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“The People before the Debt!”: Thousands Demonstrate against Austerity in Puerto Rico

Teachers, health care workers, and other public sector workers came out in large numbers to protest against the government’s austerity plans and for better working conditions.

Diego Sacchi

February 19, 2022
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AP Photo/Carlos Giusti

Responding to a call from unions and associations, among them the Teachers’ Federation, workers in Puerto Rico came out in large numbers to march on Friday, February 18, as part of a national strike of the public sector. They demanded that Puerto Rico’s government improve their working conditions, and criticized government measures aimed at restructuring the public debt of the U.S. “commonwealth.”

After massive protests in recent weeks, Puerto Rico’s governor, Pedro Pierluisi, had announced wage increases that would begin in July. But that measure was not enough to bring the protests to a halt.

“We are tired of promises. We want actions that show that the teaching profession in Puerto Rico is valued and dignified,” Edwin Morales, vice president of the Teachers’ Federation of Puerto Rico, told the efe news service.

Morales denounced the current situation. “We are going forward to defend our pensions everywhere. We’re not asking for anything unreasonable. They’re paying off investors who turned a profit from the country’s bankruptcy, and that’s just immoral.” 

Protesters reject many conditions of the already approved Debt Adjustment Plan (PAD), designed to reduce the public debt from $70 billion to about $34 billion. As the banner at the head of Friday’s march made clear, “The People before the Debt!”

The PAD includes cuts that would severely affect public employee pensions and the public university budget. Specifically, it would cut some $21 billion in general obligations, Public Buildings Authority bonds, and Retirement Systems Administration bonds.

Along with the Teachers’ Federation, the Puerto Rican Association of University Professors (APPU), the Puerto Rican Workers Union (SPT), the Union of Electrical and Irrigation Industry Workers (Utier), and the Central Workers Federation, among others, also mobilized.

The march began at the entrance of the Hiram Bithorn Stadium in San Juan, on Roosevelt Avenue, and headed toward the Las Americas Expressway. Protesters then proceeded to the headquarters of Puerto Rico’s Fiscal Oversight Board (JSF; Puerto Ricans refer to it as “The Board”), a true colonial entity with seven members appointed by the U.S. president and a single member appointed by Puerto Rico’s governor. Its function is to control the public finance policy of the island’s executive branch, and it is involved in the implementation of the PAD.

“Let the Board, Pierluisi, and the legislators who voted for this [PAD] know that we will not be moved. We are where we have to be, and we deserve a dignified retirement. We are talking about the life of our country,” said Teachers’ Federation president Mercedes Martínez. She called the JSF members “vultures” and “corrupt,” accusing them of driving teachers to destitution.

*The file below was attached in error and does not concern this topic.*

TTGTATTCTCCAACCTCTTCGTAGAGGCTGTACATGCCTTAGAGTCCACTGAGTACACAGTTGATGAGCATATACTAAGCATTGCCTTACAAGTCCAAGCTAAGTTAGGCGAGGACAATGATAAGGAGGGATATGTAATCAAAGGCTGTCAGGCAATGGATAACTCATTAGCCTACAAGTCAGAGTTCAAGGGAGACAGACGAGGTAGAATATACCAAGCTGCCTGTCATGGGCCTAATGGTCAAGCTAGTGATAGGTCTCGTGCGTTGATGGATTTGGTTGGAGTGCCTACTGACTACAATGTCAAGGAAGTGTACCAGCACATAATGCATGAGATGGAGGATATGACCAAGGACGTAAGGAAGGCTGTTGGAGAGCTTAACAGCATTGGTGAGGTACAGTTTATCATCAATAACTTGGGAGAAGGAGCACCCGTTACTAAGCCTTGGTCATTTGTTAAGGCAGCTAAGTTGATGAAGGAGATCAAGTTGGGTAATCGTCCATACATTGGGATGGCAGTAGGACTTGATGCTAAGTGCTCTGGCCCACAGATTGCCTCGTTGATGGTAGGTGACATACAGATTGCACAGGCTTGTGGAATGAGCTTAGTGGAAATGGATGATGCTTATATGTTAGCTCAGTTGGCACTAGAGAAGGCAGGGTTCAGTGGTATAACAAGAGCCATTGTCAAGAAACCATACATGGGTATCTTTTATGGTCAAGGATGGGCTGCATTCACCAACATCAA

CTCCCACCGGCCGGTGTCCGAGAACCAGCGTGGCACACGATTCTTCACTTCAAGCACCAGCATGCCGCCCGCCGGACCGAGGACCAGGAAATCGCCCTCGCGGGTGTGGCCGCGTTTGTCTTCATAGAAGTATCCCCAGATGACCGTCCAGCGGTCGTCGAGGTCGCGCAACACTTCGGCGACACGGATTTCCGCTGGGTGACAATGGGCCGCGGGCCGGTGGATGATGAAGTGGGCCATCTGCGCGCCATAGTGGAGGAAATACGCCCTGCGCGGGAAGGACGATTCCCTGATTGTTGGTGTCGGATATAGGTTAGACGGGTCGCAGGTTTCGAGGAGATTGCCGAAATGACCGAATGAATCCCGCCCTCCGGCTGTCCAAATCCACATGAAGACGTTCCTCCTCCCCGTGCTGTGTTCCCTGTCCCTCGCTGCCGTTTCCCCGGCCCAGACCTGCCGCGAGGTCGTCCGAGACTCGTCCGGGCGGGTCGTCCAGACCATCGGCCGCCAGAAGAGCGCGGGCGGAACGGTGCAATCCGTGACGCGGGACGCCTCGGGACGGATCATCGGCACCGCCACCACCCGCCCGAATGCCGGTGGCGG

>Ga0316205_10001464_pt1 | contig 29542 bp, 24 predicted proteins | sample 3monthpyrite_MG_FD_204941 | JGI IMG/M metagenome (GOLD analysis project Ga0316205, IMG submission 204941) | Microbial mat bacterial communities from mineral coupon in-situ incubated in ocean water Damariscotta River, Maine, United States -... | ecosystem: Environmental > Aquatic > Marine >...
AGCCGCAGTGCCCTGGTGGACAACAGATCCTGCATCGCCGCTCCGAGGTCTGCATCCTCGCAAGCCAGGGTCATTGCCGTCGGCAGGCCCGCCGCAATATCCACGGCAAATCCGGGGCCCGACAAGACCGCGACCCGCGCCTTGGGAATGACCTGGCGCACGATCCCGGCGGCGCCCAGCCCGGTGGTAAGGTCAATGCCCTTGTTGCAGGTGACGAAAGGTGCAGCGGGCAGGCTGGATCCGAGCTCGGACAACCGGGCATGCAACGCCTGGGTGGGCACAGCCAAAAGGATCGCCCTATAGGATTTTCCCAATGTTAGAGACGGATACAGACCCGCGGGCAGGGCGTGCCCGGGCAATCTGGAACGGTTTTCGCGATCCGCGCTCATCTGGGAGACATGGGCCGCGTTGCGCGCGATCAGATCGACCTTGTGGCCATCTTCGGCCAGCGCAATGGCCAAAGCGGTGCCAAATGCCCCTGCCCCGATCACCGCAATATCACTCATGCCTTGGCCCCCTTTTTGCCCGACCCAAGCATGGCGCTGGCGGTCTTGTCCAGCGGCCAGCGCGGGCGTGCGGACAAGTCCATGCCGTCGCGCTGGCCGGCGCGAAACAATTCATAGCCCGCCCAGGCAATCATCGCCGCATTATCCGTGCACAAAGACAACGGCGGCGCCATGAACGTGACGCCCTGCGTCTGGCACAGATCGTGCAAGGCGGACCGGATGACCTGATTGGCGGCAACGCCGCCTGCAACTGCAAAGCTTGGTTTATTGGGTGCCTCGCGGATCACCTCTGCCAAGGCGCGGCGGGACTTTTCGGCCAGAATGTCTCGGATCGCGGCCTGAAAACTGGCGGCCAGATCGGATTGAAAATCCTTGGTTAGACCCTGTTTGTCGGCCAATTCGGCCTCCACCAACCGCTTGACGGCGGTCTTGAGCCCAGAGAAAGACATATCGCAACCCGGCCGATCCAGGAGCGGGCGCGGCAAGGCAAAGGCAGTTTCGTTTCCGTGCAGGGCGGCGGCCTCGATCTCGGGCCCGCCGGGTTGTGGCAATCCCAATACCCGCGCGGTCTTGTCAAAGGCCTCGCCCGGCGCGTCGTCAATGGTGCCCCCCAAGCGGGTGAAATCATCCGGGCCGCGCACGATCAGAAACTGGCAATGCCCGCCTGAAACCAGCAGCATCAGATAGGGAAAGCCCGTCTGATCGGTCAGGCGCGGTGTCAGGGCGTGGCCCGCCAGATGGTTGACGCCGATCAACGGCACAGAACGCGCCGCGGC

Wanda Cruz, a 52-year-old teacher, told El Nuevo Día, “I have been with the Department of Education for 22 years, and they froze my retirement. It’s a blow because they also increased my retirement age.” The adjustment measures, designed to pay off the debt, will mean that she will have to work 11 additional years and not another four, as at present. She would collect only 75 percent of her pension and whatever she saves in a retirement plan.

Health sector workers — mostly nurses, pharmacy technicians, and emergency personnel — also protested. The president of the Authentic Union of Emergency Managers (SAME), Liz M. Colón, demanded that its members be included in the salary increases. She also demanded better working conditions and a dignified retirement for SAME workers, considering “they have been active in the front lines of the response since Hurricane María, the earthquakes, and the pandemic.”

The growing demonstrations and demands began a few weeks ago, when the Teachers’ Federation initiated the so-called “teacher’s flu” that kept teachers out of school in protest.

Previous actions were supported by well-known Puerto Rican artists such as Ricky Martin and Bad Bunny, both of whom have also demonstrated in support of the demands for wages and pensions.

The protests confront the island government’s plan to comply with the plan that the local government seeks to implement, to comply with the mandates of The Board, which was created by President Barack Obama to guarantee Puerto Rico’s payment of its millions of dollars of debt with the United, impose austerity plans, and with the power to decide on the colony’s laws and budget.

First published in Spanish on February 18 in La Izquierda Diario.

Translation by Scott Cooper

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Diego Sacchi

Diego is a journalist from Buenos Aires and the editor of the international section of our Argentinian sister site La Izquierda Diario.


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